[0005] The scope of this disclosure is not limited to this summary. Further inventive aspects are presented in the drawings and elsewhere in this specification and in the claims.

    BRIEF DESCRIPTION OF THE DRAWINGS



    [0006] 

    Fig. 1 is an isometric view of a modular diaphragm pump system.

    Fig. 2 is an isometric view of the modular diaphragm pump system of Fig. 1 with the modular diaphragm pump removed.

    Figs. 3-4 are detailed views showing the decoupling of the modular diaphragm pump from the rest of the modular diaphragm pump system of Fig. 1.

    Fig. 5 is a sectional view of part of the modular diaphragm pump system of Fig. 1.

    Fig. 6 is an isometric view of a modular diaphragm pump system having an integrated dampener.

    Fig. 7 is a cross sectional view of the modular diaphragm pump of Fig. 6 having the integrated dampener.



    [0007] This disclosure makes use of multiple embodiments and examples to demonstrate various inventive aspects. The presentation of the featured embodiments and examples should be understood as demonstrating a number of open-ended combinable options and not restricted embodiments. Changes can be made in form and detail to the various embodiments and features without departing from the spirit and scope of the invention.

    DETAILED DESCRIPTION



    [0008] Embodiments of the present disclosure are used to pump fluids. Various types of fluids can be pumped, including fluids containing solid matter. Each pump actuates at least one diaphragm in an interior space of a pump housing to increase and decrease the size of a chamber formed by the diaphragm and housing. Check valves are used to control the flow of fluid into and out of the chamber so that the diaphragm pump productively moves the fluid from an inlet to an outlet. A motor and a drive mechanism are used to move the diaphragm, such as via a drive rod. There are various different types of drive motors as well as various different types of diaphragm pumps. Different types of drive motors and/or diaphragm pumps can be available to users and can be easily combined and swapped onsite to suit the particular and changing needs of the user. For example, one type of diaphragm pump may have a diaphragm sized for high pressure while another type of diaphragm pump may have a diaphragm sized for high flow. As another example, different materials used to construct different diaphragm pumps may have different chemical resistances and thus different suitabilities for different pumping tasks in a particular project. Additionally or alternatively, a diaphragm pump may wear and need replacement or may be in need of servicing onsite. Aspects of diaphragm pump modularity are disclosed herein to address these and/or other needs.

    [0009] Fig. 1 is a perspective view of a modular diaphragm pump system 2. The modular diaphragm pump system 2 includes reciprocating power unit 16 onto which a diaphragm pump 6 is mounted. The reciprocating power unit 16 provides reciprocating motion to operate the diaphragm pump 6. The reciprocating power unit 16 includes a motor 4. While an electric rotary drive motor (e.g., a conventional brushless direct current rotor stator motor) is shown herein, the motor 4 can be any type of electric, combustion (e.g., gas or diesel), pneumatic, or hydraulic motor. The motor 4 outputs rotational motion. As shown further herein, the reciprocating power unit 16 includes a drive mechanism to convert the rotational motion output by the motor 4 to linear reciprocating motion.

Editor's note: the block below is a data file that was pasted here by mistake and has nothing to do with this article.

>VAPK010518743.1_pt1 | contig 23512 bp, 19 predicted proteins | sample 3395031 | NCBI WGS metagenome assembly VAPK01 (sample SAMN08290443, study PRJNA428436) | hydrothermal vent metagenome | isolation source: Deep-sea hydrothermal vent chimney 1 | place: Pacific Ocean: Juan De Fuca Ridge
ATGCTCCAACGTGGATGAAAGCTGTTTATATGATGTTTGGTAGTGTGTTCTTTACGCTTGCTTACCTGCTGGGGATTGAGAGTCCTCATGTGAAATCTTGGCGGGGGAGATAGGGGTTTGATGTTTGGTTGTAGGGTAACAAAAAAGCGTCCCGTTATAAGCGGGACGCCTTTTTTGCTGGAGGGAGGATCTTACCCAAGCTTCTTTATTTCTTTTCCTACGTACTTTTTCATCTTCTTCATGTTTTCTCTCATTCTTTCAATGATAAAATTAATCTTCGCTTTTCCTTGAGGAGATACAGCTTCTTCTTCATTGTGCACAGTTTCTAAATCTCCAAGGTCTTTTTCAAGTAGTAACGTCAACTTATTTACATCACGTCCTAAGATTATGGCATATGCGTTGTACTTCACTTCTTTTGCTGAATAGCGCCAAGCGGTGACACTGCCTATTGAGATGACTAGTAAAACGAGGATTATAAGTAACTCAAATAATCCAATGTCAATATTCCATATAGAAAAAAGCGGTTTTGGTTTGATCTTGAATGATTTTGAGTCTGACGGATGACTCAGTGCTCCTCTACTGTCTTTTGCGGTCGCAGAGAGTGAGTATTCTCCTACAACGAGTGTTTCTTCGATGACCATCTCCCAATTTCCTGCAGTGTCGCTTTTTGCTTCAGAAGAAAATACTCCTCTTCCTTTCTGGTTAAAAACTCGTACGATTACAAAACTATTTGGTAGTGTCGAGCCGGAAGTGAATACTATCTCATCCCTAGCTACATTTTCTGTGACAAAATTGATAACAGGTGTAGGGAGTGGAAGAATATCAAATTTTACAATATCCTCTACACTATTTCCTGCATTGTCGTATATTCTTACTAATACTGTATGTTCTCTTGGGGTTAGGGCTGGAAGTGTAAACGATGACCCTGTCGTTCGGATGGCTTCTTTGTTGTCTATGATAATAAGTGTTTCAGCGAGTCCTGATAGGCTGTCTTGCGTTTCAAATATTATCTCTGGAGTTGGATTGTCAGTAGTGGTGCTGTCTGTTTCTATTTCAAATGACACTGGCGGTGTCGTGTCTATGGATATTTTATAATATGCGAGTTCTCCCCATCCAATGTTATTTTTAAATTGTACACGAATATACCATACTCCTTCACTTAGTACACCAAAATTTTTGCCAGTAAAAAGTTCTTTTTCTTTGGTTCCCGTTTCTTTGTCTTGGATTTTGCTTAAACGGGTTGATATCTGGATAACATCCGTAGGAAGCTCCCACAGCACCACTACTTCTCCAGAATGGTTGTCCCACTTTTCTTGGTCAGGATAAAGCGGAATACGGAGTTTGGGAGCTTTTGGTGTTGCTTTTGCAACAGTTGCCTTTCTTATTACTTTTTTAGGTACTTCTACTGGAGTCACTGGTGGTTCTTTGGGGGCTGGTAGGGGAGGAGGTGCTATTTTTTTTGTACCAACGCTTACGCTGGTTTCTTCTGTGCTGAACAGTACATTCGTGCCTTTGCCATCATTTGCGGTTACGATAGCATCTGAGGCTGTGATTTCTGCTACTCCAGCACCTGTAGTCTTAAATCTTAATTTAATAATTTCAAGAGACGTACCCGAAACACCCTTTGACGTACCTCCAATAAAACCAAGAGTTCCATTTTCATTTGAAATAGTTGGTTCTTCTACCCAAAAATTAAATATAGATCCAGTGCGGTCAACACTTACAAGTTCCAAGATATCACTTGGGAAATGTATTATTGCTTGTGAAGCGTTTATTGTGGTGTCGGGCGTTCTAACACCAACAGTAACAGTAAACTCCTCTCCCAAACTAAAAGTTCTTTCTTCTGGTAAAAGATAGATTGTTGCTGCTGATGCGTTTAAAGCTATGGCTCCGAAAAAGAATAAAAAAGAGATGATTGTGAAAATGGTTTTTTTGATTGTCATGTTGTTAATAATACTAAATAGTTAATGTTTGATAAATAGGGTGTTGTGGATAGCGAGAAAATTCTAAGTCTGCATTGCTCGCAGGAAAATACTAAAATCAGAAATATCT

[0010] The reciprocating power unit 16 includes a structural frame 8. The structural frame 8 can include vertically and/or horizontally orientated metal tubes. The structural frame 8 is portable and not attached or anchored to a larger structure. Wheels 14 are attached to the structural frame 8 for wheeling the fluid pumping system 2 around for portability. The motor 4 and drive mechanism are mounted on the structural frame 8.

    [0011] A diaphragm pump 6 is mounted to the reciprocating power unit 16 by a pump coupling 10. A portion of the coupling 10 is located behind door 38. As further shown herein, the door 38 can be opened to mount and dismount the diaphragm pump 6 from the reciprocating power unit 16. The diaphragm pump 6 is secured to the reciprocating power unit 16, at least in part, by clamp 34. The clamp 34 is part of the coupling 10. The clamp 34 wraps around the diaphragm pump 6 to fix the diaphragm pump 6 to the reciprocating power unit 16. The diaphragm pump 6 may only be attached to the reciprocating power unit 16 via the pump coupling 10. In this way, the diaphragm pump 6 may not be attached directly or indirectly to the structural frame 8 or other part of the reciprocating power unit 16 except via the pump coupling 10. This single area of attachment between the diaphragm pump 6 and the reciprocating power unit 16 facilitates modular removal and replacement of the diaphragm pump 6 from the fluid pumping system 2 as further discussed herein.

    [0012] The diaphragm pump 6 includes a pump housing formed by a first pump cover 22 and a second pump cover 24. The pump covers 22, 24 may be threaded, bolted, welded, adhered, or otherwise rigidly attached to each other to form the pump housing. The pump covers 22, 24 can be formed from metal (e.g., stainless steel) or polymer (e.g., polytetrafluoroethylene). The diaphragm pump 6 includes an inlet port 20 through which fluid being pumped (i.e. working fluid) is moved into the diaphragm pump 6. The diaphragm pump 6 includes an outlet port 18 through which the fluid is expelled from the diaphragm pump 6. Pipes, tubes, manifolds, connectors, and the like, which are not illustrated but are known in the art, can be connected to the outlet port 18 and the inlet port 20 to manage fluid flow.